‘Let’s just walk this beach,’ says Trace, getting out a camera. ‘We can take some GPS readings.’
‘Erosion’s bad here,’ says Ted. ‘I’ve been reading about it. Sea’s End House has been declared unsafe. Jack Hastings is in a right old two and eight. Keeps ranting on about an Englishman’s home being his castle.’
They all look up at the grey house on the cliff. The curved wall of the tower is only two or three feet from the precipice. The remains of a fence hang crazily in midair.
‘There was a whole garden at the back of the house once. Summer house, the lot,’ says Craig, one of the men. ‘My granddad used to do the gardening.’
‘Beach has silted up too,’ says Trace. ‘That big storm in February has shifted a lot of stone.’
They all look towards the narrow beach. Below the cliffs, banks of pebbles form a shelf which then falls steeply into the sea. It’s an inhospitable place, hard to imagine families picnicking here, children with buckets and spades, sun-bathing adults.
‘Looks like a cliff fall,’ says Ted.
‘Maybe,’ says Trace. ‘Let’s get some readings anyway.’
She leads the way along the beach, keeping to the edge of the cliff. A sloping path leads from Sea’s End House down to the sea and fishing boats are moored higher up, above the tide line, but the sea is coming in fast.
‘There’s no way off the beach this side,’ says the man whose grandfather was a gardener. ‘We don’t want to get cut off.’
‘It’s shallow enough,’ says Trace. ‘We can wade.’
‘The current’s treacherous here,’ warns Ted. ‘We’d better head straight for the pub.’
Trace ignores him; she is photographing the cliff face, the lines of grey and black with the occasional shocking stripe of red. Ted plunges his staff into the ground and takes a GPS reading. The third man, whose name is Steve, wanders over to a point where a fissure in the cliff has created a deep ravine. The mouth of the ravine is filled up with stones, probably from a rock fall. Steve starts to climb over the rubble, his boots slipping on the loose stones.
‘Careful,’ says Trace, not looking round.
The sea is louder now, thundering in towards land, and the sea birds are returning to their nests, high up in the cliffs.
‘We’d better head back,’ says Ted again, but Steve calls from the cliff face.
‘Hey, look at this!’
They walk over to him. Steve has made a gap in the pile of rubble and is crouching in the cave-like space behind. It’s a deep recess, almost an alleyway, the cliffs looming above, dark and oppressive. Steve has shifted some of the larger stones and is leaning over something that lies half-exposed in the sandy soil.
‘What is it?’
‘Looks like a human arm,’ says Ted matter-of-factly.
Detective Sergeant David Clough is eating. Nothing new in that. Clough eats almost constantly throughout the working day, starting with a McDonald’s breakfast, moving on through several Mars Bars and a Pot Noodle for lunch, through a sustaining sandwich and cake at tea time before treating himself to a pint and a curry for supper. Despite this, Clough’s waistline is admirably trim, a fact he attributes to ‘football and shagging’. Recently, though, he has acquired a girlfriend, which has cut down on at least one of these activities.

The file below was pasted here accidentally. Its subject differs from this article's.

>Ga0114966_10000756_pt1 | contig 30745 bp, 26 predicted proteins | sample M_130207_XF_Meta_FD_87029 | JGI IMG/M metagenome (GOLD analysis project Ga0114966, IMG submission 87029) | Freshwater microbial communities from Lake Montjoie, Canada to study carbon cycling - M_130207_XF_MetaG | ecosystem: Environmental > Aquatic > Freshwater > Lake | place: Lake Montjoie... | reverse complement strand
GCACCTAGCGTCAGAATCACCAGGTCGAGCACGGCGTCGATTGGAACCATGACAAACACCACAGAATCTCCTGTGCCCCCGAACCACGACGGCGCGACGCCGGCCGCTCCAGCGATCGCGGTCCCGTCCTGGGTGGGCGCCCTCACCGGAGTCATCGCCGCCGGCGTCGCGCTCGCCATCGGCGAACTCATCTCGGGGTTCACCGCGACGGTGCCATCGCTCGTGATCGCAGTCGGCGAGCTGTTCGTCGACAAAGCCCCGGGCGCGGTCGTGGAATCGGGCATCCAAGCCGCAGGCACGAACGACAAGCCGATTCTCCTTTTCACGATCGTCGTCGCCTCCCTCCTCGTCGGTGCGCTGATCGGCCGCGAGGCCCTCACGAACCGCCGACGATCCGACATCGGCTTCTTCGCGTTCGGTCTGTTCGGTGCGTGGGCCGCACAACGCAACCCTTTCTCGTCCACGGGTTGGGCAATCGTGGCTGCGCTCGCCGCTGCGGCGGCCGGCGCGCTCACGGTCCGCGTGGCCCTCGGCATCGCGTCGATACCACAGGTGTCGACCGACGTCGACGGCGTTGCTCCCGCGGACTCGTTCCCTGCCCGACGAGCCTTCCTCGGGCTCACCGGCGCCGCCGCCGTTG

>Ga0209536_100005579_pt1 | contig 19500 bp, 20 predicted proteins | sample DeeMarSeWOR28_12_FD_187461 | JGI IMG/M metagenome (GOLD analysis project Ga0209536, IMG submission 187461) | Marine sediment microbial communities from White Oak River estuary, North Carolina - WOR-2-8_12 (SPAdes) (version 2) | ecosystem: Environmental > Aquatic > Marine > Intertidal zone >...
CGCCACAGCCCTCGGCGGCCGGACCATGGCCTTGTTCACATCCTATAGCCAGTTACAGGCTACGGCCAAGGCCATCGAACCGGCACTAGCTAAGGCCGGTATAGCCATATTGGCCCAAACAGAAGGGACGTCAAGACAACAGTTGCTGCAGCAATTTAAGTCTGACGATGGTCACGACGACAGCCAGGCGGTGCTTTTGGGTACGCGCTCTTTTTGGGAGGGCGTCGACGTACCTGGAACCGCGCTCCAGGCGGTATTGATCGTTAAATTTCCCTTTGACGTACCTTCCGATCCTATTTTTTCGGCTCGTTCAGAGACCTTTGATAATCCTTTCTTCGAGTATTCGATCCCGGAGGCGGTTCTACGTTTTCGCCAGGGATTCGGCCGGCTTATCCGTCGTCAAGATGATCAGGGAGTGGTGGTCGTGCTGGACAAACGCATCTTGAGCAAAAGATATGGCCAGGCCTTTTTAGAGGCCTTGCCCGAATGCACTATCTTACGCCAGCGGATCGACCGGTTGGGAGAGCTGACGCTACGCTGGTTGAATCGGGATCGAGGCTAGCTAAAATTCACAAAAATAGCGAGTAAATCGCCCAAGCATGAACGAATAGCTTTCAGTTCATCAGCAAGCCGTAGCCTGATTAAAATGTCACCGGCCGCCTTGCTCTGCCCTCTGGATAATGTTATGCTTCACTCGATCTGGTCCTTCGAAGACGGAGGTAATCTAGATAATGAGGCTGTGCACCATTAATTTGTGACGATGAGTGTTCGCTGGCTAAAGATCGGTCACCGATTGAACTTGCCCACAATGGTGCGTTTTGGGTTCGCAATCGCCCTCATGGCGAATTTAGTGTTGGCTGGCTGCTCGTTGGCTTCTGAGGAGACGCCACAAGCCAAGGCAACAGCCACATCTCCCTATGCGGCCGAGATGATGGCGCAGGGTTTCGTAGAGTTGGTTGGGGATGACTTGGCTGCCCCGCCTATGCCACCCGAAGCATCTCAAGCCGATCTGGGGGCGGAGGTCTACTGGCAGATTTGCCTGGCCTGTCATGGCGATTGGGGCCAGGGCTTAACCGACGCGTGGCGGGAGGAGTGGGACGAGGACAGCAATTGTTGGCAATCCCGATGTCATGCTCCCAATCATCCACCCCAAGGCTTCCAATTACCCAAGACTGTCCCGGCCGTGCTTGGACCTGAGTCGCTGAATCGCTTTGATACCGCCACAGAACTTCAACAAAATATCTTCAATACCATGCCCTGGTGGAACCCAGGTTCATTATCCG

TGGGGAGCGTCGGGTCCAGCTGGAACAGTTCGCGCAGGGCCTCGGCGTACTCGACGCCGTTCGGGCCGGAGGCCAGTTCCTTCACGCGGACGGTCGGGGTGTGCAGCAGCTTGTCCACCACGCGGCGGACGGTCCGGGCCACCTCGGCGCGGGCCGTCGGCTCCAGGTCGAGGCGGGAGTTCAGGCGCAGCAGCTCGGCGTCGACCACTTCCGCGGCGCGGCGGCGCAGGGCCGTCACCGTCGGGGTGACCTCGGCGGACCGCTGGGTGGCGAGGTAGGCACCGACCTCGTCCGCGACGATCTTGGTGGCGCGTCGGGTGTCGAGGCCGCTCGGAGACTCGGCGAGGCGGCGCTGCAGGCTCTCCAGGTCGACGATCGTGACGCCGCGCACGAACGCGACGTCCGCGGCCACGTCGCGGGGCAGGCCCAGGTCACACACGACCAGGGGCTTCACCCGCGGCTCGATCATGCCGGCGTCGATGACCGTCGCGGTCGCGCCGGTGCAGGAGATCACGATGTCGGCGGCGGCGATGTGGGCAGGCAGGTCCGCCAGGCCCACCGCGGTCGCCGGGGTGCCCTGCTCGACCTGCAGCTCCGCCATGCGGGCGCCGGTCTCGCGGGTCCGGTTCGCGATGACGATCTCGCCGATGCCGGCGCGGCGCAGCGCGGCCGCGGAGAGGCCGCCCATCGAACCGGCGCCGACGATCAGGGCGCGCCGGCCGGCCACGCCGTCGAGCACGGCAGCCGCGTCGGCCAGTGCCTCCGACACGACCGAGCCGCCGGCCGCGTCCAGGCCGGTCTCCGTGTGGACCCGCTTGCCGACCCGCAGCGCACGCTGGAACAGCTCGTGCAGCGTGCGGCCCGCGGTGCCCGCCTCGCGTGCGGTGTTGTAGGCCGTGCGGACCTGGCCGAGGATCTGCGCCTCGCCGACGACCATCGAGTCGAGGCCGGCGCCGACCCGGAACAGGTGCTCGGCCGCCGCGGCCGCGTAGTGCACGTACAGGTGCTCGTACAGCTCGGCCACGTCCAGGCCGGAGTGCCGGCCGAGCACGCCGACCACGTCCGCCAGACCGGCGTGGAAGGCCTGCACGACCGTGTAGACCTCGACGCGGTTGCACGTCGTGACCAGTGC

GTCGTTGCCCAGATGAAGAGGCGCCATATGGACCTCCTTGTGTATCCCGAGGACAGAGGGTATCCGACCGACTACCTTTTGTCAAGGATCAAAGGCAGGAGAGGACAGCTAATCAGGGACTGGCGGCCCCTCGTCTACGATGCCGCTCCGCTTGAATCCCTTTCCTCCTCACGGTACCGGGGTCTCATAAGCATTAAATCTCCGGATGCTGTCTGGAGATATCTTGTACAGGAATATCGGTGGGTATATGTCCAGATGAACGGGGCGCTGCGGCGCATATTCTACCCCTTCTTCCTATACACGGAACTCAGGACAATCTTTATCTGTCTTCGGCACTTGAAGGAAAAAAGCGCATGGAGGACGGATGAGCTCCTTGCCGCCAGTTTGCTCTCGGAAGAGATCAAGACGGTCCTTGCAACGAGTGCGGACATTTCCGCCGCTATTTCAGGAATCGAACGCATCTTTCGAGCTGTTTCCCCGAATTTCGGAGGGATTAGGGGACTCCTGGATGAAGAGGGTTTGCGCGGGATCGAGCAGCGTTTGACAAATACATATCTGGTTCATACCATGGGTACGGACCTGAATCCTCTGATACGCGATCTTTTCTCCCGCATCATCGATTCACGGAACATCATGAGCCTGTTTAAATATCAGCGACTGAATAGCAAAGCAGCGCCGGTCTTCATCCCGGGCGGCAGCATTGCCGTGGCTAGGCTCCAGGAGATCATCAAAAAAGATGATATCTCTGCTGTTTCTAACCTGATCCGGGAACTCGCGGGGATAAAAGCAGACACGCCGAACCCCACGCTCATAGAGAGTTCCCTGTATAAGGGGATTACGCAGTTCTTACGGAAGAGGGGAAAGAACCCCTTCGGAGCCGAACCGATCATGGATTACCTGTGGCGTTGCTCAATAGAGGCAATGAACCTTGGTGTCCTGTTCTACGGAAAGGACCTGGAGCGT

Clough has had a trying day. His boss is on holiday and Clough was secretly hoping that this would be the week when a serial killer stalked Norfolk and was caught personally by super-policeman David, soon to be Sir, Clough. But, instead, he has had two break-ins, one taking and driving away and one old dear found dead on a stairlift. It’s not exactly Miami Vice.
His phone rings, blasting out an irritating jingle from The Simpsons.
‘Trace! Hi, babe.’
Detective Sergeant Judy Johnson, who is (under protest) sharing a desk with Clough, makes gagging motions. Clough ignores her, ingesting the last of his blueberry muffin.
‘Dave, you’d better come,’ says Trace. ‘We’ve found some bones.’
Clough leaps into action, grabs his phone and dives for the door, yelling for Judy to follow him. The effect is slightly ruined by the fact that he has forgotten his car keys and has to come back for them. Judy is still sitting at the desk, stony faced.
‘What do you mean “follow me”? You don’t outrank me.’
Clough sighs. It’s typical of Judy to raise objections and ruin their only chance of action this week. Ever since she was promoted last year she’s been getting above herself, in Clough’s opinion. Okay, she’s a good enough cop but she’s always picking him up on detail – a piece of paperwork left undone, a date missed, a phone call unrecorded – paperwork never solved a crime, Clough tells her in his head, though not in person; Judy is fairly formidable.
Now he tries to fix his face into an imitation of the boss at his most impatient.
‘Human bones found at Broughton Sea’s End. We’d better get going pronto.’
Still Judy doesn’t move.
‘Where were they found? Exactly?’
Clough doesn’t know. He was too busy swinging into action to ask questions. He glowers.
‘Was that Trace on the phone? Did she find them?’
‘Yeah. She’s doing some sort of survey of the cliffs and what have you.’
‘An archaeological survey?’
‘I don’t know. All I know is they’ve found some bones, human remains. Are you coming or are you going to ask questions all day?’
Sure enough, by the time that they arrive at Broughton Sea’s End, the tide is coming in and it’s too dangerous to go down onto the beach. Clough shoots Judy a reproachful look which she ignores completely.
Trace and Steve are waiting for them at the top of the cliff, near the entrance to Sea’s End House. The sea has reached the bottom of the sloping path, the waves breaking with a smack against the stone. On the far side of the cove, the cliffs rise up, dark and straight, cut off now by the tide.
‘You were a long time,’ Trace greets Clough. ‘Ted and Craig have gone to the pub.’
‘Irish Ted?’ says Clough. ‘He’s always in the pub.’